• SB HelpSystems ROBOT Generic IBM announced the E1080 servers using the latest Power10 processor in September 2021. The most powerful processor from IBM to date, Power10 is designed to handle the demands of doing business in today’s high-tech atmosphere, including running cloud applications, supporting big data, and managing AI workloads. But what does Power10 mean for your data center? In this recorded webinar, IBMers Dan Sundt and Dylan Boday join IBM Power Champion Tom Huntington for a discussion on why Power10 technology is the right strategic investment if you run IBM i, AIX, or Linux. In this action-packed hour, Tom will share trends from the IBM i and AIX user communities while Dan and Dylan dive into the tech specs for key hardware, including:

  • Magic MarkTRY the one package that solves all your document design and printing challenges on all your platforms. Produce bar code labels, electronic forms, ad hoc reports, and RFID tags – without programming! MarkMagic is the only document design and print solution that combines report writing, WYSIWYG label and forms design, and conditional printing in one integrated product. Make sure your data survives when catastrophe hits. Request your trial now!  Request Now.

  • SB HelpSystems ROBOT GenericForms of ransomware has been around for over 30 years, and with more and more organizations suffering attacks each year, it continues to endure. What has made ransomware such a durable threat and what is the best way to combat it? In order to prevent ransomware, organizations must first understand how it works.

  • SB HelpSystems ROBOT GenericIT security is a top priority for businesses around the world, but most IBM i pros don’t know where to begin—and most cybersecurity experts don’t know IBM i. In this session, Robin Tatam explores the business impact of lax IBM i security, the top vulnerabilities putting IBM i at risk, and the steps you can take to protect your organization. If you’re looking to avoid unexpected downtime or corrupted data, you don’t want to miss this session.

  • SB HelpSystems ROBOT GenericCan you trust all of your users all of the time? A typical end user receives 16 malicious emails each month, but only 17 percent of these phishing campaigns are reported to IT. Once an attack is underway, most organizations won’t discover the breach until six months later. A staggering amount of damage can occur in that time. Despite these risks, 93 percent of organizations are leaving their IBM i systems vulnerable to cybercrime. In this on-demand webinar, IBM i security experts Robin Tatam and Sandi Moore will reveal:

  • FORTRA Disaster protection is vital to every business. Yet, it often consists of patched together procedures that are prone to error. From automatic backups to data encryption to media management, Robot automates the routine (yet often complex) tasks of iSeries backup and recovery, saving you time and money and making the process safer and more reliable. Automate your backups with the Robot Backup and Recovery Solution. Key features include:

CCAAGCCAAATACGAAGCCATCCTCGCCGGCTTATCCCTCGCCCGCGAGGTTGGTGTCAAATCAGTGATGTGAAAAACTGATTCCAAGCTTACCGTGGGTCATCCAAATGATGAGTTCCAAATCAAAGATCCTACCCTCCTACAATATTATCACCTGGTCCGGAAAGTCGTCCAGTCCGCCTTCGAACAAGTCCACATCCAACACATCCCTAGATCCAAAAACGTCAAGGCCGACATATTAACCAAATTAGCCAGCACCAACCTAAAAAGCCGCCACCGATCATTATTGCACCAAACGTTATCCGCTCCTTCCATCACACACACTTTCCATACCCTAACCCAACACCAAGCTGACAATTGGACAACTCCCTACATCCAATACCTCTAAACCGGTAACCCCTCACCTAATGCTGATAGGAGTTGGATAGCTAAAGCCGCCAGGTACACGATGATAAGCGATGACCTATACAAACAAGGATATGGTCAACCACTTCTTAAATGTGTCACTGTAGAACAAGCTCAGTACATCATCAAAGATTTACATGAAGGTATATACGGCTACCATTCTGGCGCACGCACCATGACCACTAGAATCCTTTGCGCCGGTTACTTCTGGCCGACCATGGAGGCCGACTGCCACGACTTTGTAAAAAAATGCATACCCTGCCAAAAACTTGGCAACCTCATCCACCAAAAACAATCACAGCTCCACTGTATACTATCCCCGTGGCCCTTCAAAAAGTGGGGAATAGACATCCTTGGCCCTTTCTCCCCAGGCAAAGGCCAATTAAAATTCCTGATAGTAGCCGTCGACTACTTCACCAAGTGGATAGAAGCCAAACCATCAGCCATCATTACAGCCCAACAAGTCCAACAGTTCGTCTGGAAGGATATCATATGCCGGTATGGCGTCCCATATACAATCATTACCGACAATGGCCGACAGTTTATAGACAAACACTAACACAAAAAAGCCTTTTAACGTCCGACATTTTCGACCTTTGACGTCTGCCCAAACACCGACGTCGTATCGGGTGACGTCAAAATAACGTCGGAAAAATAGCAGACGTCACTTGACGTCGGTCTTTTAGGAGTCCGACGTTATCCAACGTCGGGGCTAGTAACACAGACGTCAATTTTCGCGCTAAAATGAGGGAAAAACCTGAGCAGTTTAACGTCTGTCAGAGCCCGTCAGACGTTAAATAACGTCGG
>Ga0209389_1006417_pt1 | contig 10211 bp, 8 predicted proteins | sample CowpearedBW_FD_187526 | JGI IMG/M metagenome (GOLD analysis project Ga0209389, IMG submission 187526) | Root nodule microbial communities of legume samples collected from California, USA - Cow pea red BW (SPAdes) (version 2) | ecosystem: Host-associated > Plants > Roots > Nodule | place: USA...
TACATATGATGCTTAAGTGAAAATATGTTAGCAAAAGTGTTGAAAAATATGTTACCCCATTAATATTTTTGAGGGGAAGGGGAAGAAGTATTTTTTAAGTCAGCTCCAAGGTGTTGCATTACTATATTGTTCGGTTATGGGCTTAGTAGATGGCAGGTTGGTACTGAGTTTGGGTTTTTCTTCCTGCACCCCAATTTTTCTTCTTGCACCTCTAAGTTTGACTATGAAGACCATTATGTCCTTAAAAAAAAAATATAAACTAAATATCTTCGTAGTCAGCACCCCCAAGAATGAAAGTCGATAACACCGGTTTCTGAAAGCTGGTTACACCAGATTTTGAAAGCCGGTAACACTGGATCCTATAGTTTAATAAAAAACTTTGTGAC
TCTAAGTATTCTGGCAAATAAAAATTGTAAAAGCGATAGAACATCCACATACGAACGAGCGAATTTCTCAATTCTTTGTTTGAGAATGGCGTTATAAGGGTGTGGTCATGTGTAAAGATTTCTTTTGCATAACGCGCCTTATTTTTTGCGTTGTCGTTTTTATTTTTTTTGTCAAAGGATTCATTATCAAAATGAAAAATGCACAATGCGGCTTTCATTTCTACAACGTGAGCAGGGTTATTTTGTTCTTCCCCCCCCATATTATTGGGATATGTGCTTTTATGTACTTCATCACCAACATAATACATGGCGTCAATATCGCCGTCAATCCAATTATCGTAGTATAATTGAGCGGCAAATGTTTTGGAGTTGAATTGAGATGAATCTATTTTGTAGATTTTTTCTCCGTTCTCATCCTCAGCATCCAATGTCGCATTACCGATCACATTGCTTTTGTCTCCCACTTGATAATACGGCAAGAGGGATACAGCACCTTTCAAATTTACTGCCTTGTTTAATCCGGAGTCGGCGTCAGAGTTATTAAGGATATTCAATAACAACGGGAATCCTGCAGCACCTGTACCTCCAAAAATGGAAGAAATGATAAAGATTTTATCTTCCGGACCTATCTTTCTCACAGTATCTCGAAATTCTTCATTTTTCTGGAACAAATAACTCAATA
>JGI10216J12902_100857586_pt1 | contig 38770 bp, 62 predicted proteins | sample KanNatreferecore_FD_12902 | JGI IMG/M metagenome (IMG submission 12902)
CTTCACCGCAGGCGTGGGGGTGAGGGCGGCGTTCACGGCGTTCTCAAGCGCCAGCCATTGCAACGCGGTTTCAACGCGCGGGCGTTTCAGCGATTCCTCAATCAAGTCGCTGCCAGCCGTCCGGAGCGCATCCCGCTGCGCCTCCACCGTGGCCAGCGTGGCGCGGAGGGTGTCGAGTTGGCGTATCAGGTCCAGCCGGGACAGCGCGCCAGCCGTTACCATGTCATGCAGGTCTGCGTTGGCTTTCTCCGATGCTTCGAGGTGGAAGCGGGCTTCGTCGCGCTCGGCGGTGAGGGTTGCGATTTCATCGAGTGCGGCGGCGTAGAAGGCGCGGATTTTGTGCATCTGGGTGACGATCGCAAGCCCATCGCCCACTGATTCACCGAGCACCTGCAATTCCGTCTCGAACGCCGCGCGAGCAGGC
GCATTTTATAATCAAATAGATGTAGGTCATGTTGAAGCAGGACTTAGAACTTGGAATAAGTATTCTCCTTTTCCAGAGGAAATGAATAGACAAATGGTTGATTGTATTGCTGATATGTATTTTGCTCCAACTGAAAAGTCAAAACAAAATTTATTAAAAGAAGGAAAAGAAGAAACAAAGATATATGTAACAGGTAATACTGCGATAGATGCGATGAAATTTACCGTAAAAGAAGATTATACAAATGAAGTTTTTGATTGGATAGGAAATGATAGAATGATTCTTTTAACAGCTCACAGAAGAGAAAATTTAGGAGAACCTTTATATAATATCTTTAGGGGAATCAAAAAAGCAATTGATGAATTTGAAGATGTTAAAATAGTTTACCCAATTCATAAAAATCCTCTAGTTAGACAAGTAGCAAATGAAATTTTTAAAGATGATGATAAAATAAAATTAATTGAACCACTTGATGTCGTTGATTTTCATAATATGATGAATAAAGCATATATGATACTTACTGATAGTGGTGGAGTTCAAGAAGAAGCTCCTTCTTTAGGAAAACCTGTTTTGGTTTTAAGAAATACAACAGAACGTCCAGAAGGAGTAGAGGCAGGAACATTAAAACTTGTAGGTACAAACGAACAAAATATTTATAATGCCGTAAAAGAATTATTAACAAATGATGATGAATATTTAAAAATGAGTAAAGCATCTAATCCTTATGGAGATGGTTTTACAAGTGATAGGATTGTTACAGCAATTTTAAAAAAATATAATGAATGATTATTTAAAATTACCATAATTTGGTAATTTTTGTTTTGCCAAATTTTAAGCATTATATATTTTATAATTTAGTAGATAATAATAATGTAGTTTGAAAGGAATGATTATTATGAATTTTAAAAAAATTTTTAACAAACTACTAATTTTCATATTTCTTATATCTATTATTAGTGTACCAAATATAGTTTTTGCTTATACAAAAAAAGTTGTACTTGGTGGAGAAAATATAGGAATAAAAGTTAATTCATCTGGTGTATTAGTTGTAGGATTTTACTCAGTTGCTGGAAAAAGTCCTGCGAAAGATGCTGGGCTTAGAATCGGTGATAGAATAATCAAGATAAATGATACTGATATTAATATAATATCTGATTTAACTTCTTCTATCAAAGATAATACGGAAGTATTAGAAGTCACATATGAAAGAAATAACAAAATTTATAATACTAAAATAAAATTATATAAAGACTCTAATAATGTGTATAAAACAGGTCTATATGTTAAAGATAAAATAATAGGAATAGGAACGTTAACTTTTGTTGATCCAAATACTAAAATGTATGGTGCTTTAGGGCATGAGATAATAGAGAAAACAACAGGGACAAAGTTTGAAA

• FORTRAManaging messages on your IBM i can be more than a full-time job if you have to do it manually. Messages need a response and resources must be monitored—often over multiple systems and across platforms. How can you be sure you won’t miss important system events? Automate your message center with the Robot Message Management Solution. Key features include:

  • FORTRAThe thought of printing, distributing, and storing iSeries reports manually may reduce you to tears. Paper and labor costs associated with report generation can spiral out of control. Mountains of paper threaten to swamp your files. Robot automates report bursting, distribution, bundling, and archiving, and offers secure, selective online report viewing. Manage your reports with the Robot Report Management Solution. Key features include:

  • FORTRAFor over 30 years, Robot has been a leader in systems management for IBM i. With batch job creation and scheduling at its core, the Robot Job Scheduling Solution reduces the opportunity for human error and helps you maintain service levels, automating even the biggest, most complex runbooks. Manage your job schedule with the Robot Job Scheduling Solution. Key features include:

  • LANSA Business users want new applications now. Market and regulatory pressures require faster application updates and delivery into production. Your IBM i developers may be approaching retirement, and you see no sure way to fill their positions with experienced developers. In addition, you may be caught between maintaining your existing applications and the uncertainty of moving to something new.

  • LANSAWhen it comes to creating your business applications, there are hundreds of coding platforms and programming languages to choose from. These options range from very complex traditional programming languages to Low-Code platforms where sometimes no traditional coding experience is needed. Download our whitepaper, The Power of Writing Code in a Low-Code Solution, and:

  • LANSASupply Chain is becoming increasingly complex and unpredictable. From raw materials for manufacturing to food supply chains, the journey from source to production to delivery to consumers is marred with inefficiencies, manual processes, shortages, recalls, counterfeits, and scandals. In this webinar, we discuss how:

  • The MC Resource Centers bring you the widest selection of white papers, trial software, and on-demand webcasts for you to choose from. >> Review the list of White Papers, Trial Software or On-Demand Webcast at the MC Press Resource Center. >> Add the items to yru Cart and complet he checkout process and submit

  • Profound Logic Have you been wondering about Node.js? Our free Node.js Webinar Series takes you from total beginner to creating a fully-functional IBM i Node.js business application.

  • SB Profound WC 5536Join us for this hour-long webcast that will explore:

  • Fortra IT managers hoping to find new IBM i talent are discovering that the pool of experienced RPG programmers and operators or administrators with intimate knowledge of the operating system and the applications that run on it is small. This begs the question: How will you manage the platform that supports such a big part of your business? This guide offers strategies and software suggestions to help you plan IT staffing and resources and smooth the transition after your AS/400 talent retires. Read on to learn: